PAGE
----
Writer Dan Kois offers up a short rebuke of multi-use bathroom workhorse the washcloth today on Slate's houseguest vertical, "Entertaining." Kois says it is time for hosts to stop offering guests washcloths. Besides complaints about the washcloth's efficiency, Kois also writes that he finds the small square of fabric used in some American homes just plain "gross" and archaic.

"Once upon a time, washcloths were the only way to wash your body," he writes, later adding, "These Dark Ages lasted from exactly 1200 to the 1990s, when someone finally invented the synthetic shower scrub, that poof of nylon mesh that hangs in civilized bathrooms."

Kois may have thought twice about his scorning of washcloths as implements of the unwashed masses if he were aware of the racial politics of the washcloth. That is, white people don't use them, but black people do, and thus writing them off as "uncivilized" carries with it a load of historical baggage I am sure Kois never meant to summon. It also turns out that not using a washcloth seems just as disgusting to some black people as using a washcloth seems to Kois. "When we look at your bathroom and see that there’s only one bar of soap for three people, we shudder. Do you like your mom’s poop on your face? I didn’t think so. Then why, white people, do you share the same bar of soap to wash your butt and your face?" wrote an anonymous black blogger in 2011.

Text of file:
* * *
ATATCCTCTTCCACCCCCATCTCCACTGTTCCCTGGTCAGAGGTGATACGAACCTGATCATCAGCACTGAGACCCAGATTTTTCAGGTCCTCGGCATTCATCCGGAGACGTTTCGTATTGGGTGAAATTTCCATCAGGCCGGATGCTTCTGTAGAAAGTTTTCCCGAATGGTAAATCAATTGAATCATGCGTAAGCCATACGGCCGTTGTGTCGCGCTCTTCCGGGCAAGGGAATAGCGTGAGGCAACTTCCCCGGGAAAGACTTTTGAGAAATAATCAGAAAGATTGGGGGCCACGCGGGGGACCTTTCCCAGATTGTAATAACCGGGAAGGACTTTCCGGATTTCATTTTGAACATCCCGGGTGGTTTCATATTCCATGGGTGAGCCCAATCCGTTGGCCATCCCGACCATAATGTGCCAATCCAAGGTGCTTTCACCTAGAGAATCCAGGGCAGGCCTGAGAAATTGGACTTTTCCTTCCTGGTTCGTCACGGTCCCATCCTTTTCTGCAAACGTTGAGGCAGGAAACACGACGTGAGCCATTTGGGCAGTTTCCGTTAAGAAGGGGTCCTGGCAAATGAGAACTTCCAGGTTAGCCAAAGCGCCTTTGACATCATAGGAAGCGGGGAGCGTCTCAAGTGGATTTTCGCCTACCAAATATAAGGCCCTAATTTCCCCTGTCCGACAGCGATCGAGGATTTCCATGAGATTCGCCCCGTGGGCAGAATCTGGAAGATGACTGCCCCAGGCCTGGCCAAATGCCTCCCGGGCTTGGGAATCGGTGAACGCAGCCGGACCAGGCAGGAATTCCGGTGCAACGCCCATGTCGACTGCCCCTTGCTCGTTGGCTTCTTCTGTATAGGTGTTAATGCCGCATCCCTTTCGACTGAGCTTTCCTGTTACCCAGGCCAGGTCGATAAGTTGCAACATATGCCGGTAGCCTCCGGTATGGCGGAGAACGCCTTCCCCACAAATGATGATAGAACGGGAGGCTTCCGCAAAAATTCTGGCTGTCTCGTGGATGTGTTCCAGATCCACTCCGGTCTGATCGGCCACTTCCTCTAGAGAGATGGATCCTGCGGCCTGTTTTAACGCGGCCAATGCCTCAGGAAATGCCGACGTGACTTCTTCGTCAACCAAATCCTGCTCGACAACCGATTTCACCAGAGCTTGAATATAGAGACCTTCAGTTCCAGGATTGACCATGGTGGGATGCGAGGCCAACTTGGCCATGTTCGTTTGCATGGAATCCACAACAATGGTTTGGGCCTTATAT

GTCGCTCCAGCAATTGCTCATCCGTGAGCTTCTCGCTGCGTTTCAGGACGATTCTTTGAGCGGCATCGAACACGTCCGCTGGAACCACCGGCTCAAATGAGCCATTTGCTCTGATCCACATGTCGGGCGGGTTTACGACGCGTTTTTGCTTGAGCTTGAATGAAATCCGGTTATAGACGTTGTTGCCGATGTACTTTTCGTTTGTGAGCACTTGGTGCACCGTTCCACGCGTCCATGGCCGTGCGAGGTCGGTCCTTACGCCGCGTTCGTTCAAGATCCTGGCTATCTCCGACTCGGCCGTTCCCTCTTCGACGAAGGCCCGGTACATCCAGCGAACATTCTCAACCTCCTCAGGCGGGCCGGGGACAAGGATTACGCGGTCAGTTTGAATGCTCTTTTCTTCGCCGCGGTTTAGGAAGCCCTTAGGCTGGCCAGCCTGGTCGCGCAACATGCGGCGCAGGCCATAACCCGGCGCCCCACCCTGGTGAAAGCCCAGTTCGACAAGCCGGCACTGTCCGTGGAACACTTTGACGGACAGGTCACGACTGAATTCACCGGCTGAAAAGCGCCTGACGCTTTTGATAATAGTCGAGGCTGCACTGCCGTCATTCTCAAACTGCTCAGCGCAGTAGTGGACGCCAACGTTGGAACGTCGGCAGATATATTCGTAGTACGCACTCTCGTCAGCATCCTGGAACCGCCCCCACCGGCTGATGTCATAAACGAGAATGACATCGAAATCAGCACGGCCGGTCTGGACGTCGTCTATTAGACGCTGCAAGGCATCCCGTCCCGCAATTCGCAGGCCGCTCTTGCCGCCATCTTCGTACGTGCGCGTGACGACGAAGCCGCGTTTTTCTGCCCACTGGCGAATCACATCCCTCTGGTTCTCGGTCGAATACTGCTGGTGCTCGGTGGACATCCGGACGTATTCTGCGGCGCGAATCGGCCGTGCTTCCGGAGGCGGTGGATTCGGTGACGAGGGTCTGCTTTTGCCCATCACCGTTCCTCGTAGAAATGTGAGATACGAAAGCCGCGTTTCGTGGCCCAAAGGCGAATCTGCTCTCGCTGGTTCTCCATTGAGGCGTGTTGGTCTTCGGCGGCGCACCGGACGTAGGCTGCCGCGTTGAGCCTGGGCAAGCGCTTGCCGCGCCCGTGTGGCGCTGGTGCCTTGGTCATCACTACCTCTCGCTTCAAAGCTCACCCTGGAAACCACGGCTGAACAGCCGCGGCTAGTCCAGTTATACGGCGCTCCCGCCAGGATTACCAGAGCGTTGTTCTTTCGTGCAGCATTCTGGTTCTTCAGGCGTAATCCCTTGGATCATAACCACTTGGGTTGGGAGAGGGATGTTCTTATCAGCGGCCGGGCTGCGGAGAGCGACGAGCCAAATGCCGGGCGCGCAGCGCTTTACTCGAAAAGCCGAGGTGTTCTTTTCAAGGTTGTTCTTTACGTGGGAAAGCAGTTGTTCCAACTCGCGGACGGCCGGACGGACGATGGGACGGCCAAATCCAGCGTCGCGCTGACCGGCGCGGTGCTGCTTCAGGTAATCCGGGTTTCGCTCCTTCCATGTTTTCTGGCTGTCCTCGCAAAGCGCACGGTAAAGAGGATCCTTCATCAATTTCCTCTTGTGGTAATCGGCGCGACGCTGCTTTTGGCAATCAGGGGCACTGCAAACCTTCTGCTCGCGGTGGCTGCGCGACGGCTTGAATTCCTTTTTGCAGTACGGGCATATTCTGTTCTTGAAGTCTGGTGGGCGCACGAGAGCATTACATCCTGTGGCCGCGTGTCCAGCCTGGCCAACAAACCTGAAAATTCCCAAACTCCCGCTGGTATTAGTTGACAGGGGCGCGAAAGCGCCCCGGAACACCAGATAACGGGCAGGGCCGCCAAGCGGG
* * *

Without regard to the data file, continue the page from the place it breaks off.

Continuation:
Does Dan Kois like poop on his face? Probably not. But asking him is a good lesson in how what seems uncouth and filthy to a group of people varies drastically from culture to culture.

A quick survey of the Gawker staff showed a couple interesting things: 1. A few of the white Gawker staffers had never heard of the theory that blacks use washcloths more than whites—is this a divide to which most whites are ignorant?—and 2. A couple of the white staffers use washcloths themselves while I do not, despite having been raised in a home with a black father.

Now we're interested in what you do. Below this post we'd like Gawker readers to help us find some clarity on the age-old washcloth discussion.


1. Follow this format. To keep it easy and organized, put your responses in this format.

Do you washcloth?: Yes or no.
Your background: Are you black or white, or maybe you're a Chinese person raised by a Mexican lady who married an Irish cop in Dallas? This is the modern world.
Why: Explain what you have been taught—or what you've experienced—that leads you to believe using a washcloth is either better or worse than not using a washcloth.

2. Please don't leave direct comments on this article. If you have something you want to say that can't be said in the format above, attach it to a relevant anti-endorsement.

3. Keep it short and direct.

[Image via Flickr]